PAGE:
Former bookmaker-turned-tipster Tom Waterhouse has put $10,000 on outsider The Chosen One to win the Melbourne Cup.
The New Zealand bred horse entered the market at $101 to win the race, meaning Waterhouse will net a cool $1 million if the roughie finishes first.
The 37-year-old tipping pro also revealed he would be steering clear of the favourites this year, claiming they offered very little value.
‘It’s one of the most open Cups we’ve had for a while and the favoured runners don’t interest me,’ he said.
The former bookmaker turned punter also put money on Latrobe to win, at odds of $21.
Former bookmaker-turned-tipster Tom Waterhouse has put $10,000 on outsider The Chosen One to win the Melbourne Cup
‘There’s been a real sense of purpose with his build up to the race,’ Waterhouse said.
‘He’s lightly raced, he’s improving, that’s the sort of profile Aussie punters need to be wary of.’
Australia’s most prestigious horse race starts at 3pm with $8million prize money up for grabs.
WHO IS TOM WATERHOUSE?
Tom Waterhouse is a former bookmaker turned punter who offers racing tips to fellow fans of the game.
He is the son of leading horse trainer and businesswoman Gai Waterhouse and is the fourth generation in his family to show an interest in racing.
He co-hosts Sportsline and is a regular contributor on 2GB.
Racegoers and punters have starting pouring into the Melbourne grounds ahead of the big race.
Rich Hummerston from Sportsbet said picking a winner on Cup day is all about ‘playing the percentages’.
‘Four and five year olds from the northern hemisphere are you’re best bet. Stallions and geldings have the best strike rate as well,’ Mr Hummerston told Daily Mail Australia on Monday.
‘The track will certainly be soft tomorrow, which will suit the European stayers who are always running in a slop. Avoid horses who haven’t had much success on soft tracks.’
Mr Hummerston tips $9 chance Constantinople to take home the Cup, while liking Irish horse Il Paradiso as an each way chance at $13.
‘Constantinople would have won the Caulfield Cup had it not run into trouble numerous times in the home straight,’ he said.
‘They’ve booted the jockey, and the ”Magic Man” [Brazilian champion jockey João Moreira] takes over – a big chance.’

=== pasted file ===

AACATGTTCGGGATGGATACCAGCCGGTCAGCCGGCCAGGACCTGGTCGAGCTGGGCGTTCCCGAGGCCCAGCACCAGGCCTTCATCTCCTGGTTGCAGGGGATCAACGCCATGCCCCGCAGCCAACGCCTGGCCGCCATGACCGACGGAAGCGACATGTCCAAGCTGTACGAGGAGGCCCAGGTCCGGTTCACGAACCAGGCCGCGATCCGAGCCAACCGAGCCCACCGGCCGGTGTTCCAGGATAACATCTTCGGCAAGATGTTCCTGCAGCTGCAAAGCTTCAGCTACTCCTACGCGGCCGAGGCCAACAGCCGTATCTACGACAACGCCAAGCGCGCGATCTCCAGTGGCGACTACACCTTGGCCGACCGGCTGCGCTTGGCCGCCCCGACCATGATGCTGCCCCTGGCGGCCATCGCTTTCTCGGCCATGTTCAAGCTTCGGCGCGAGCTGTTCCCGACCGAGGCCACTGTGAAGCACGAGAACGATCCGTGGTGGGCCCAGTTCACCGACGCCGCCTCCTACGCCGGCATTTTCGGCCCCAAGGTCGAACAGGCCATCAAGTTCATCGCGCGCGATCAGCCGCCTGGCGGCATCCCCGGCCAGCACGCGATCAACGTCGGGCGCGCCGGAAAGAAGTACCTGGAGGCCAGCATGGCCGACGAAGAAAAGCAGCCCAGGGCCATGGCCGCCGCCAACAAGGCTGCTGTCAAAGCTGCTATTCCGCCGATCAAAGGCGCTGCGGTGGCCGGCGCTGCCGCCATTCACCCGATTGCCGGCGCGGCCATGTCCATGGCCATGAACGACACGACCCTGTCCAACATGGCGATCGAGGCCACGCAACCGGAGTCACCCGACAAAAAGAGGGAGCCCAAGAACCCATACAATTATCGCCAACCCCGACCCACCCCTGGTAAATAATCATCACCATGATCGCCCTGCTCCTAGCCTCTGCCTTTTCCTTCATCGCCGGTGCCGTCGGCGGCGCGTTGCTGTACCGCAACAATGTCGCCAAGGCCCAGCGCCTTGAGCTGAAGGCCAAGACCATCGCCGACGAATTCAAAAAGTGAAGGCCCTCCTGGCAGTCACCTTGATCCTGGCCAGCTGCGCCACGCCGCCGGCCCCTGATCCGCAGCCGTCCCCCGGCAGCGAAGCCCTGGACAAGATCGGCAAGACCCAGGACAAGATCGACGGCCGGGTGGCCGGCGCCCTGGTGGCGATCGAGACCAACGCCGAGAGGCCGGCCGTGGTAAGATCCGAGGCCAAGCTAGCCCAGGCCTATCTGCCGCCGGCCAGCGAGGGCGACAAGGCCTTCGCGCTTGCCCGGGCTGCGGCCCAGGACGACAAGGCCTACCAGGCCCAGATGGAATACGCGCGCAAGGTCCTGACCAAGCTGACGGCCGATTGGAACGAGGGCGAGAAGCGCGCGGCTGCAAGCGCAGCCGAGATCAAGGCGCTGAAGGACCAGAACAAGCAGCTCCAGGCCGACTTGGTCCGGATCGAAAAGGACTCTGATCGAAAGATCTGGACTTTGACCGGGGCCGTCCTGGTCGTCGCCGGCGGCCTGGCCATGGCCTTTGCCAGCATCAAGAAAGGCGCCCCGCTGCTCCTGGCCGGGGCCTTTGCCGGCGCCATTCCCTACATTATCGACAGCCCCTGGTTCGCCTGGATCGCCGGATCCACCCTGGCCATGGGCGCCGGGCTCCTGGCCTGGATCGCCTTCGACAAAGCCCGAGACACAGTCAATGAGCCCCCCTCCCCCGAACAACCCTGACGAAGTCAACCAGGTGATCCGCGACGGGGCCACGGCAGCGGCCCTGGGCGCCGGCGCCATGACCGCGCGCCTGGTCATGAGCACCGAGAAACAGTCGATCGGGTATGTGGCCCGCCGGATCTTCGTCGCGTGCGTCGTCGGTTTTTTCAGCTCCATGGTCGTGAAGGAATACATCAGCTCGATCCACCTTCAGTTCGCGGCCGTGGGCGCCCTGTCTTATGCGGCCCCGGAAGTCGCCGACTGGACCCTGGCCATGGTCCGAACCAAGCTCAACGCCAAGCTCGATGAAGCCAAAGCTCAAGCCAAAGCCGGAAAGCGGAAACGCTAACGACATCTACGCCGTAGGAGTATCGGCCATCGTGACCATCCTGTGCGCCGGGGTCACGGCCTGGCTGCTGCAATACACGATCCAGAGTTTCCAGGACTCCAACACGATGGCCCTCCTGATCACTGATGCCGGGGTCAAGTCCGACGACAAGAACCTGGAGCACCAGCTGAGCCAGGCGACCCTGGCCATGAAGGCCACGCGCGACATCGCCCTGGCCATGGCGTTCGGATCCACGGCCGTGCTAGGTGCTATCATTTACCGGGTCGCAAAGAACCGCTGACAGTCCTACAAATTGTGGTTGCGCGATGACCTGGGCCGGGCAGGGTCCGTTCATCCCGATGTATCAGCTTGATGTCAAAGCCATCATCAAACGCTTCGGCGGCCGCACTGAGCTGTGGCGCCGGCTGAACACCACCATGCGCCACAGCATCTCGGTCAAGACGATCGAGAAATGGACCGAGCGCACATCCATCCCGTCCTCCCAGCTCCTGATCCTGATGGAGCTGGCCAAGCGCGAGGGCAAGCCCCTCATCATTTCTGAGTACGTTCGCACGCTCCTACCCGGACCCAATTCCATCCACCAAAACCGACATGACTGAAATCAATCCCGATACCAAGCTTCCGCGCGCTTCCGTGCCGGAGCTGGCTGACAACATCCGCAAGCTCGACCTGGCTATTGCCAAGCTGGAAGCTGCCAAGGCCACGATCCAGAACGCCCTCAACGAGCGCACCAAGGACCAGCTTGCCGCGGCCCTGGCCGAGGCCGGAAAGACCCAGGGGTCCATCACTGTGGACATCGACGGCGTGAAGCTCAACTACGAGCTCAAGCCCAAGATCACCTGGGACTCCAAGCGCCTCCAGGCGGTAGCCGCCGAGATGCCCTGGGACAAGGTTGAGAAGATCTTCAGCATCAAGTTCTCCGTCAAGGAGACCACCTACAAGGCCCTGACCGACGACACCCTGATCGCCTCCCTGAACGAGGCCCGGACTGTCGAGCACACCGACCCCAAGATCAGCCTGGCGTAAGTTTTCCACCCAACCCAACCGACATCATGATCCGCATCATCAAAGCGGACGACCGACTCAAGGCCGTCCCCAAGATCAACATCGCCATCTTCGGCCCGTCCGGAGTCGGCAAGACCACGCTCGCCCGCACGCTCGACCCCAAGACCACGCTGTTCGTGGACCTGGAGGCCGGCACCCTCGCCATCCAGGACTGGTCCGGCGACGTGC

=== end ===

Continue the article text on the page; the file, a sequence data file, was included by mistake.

The New Zealand bred horse entered the market at $101 to win the race, meaning Waterhouse will net a cool $1 million if the roughie finishes first
The Racing Post also tipped Constantinople to fare well, but made Finche the favourite to take home the cup.
‘Fourth in last year’s Melbourne Cup after finishing third in the Geelong Cup, Finche has looked better than ever this campaign,’ a tipster told Daily Mail Australia.
‘He was just a place behind Constantinople in the Caulfield Cup last time out and the return to this trip should suit.’
Racing.com expert Jayne Ivil points out that at the Melbourne Cup’s distance a stayer is required – a horse that is optimised for endurance.
She looks for a lighter-framed and not a heavy muscular horse that is deep through the girth and have a good shoulder and rein to hold a good heart and set of lungs.
Ivil identified a handful of contenders with the right attributes, but said Finche, ridden by last year’s winner McEvoy, was that one that ‘encompasses what a traditional stayer should look like’.
The vast majority wagered on the year’s biggest race goes straight to the bookies, but someone has to win and you need every edge you can to be one of them (stock image)
‘He has size and range, again better in front than behind. I like the physical improvement he has made in 12 months, he has furnished further and filled out his big frame,’ she wrote.
‘Peaking for the right race and had a perfect build-up into a Melbourne Cup. Straightforward in the parade ring.’
Fox Sports racing writer Trevor Marshallsea backed Constantinople, which he said had the same profile as the past two winners Cross Counter and Rekindling.
He is the same age, from Europe, relatively light at 52.5kg, and has only had nine races – just one more than Cross Counter’s eight.
‘Looked great when fourth under 53kg in the Caulfield Cup, beaten only 1.4 lengths. Ran into terrible luck when blocked behind horses around the home turn, coming wide and surging late,’ he wrote.
‘At least not winning at Caulfield avoided a penalty for this, and he wasn’t exhausted by the held-up run.’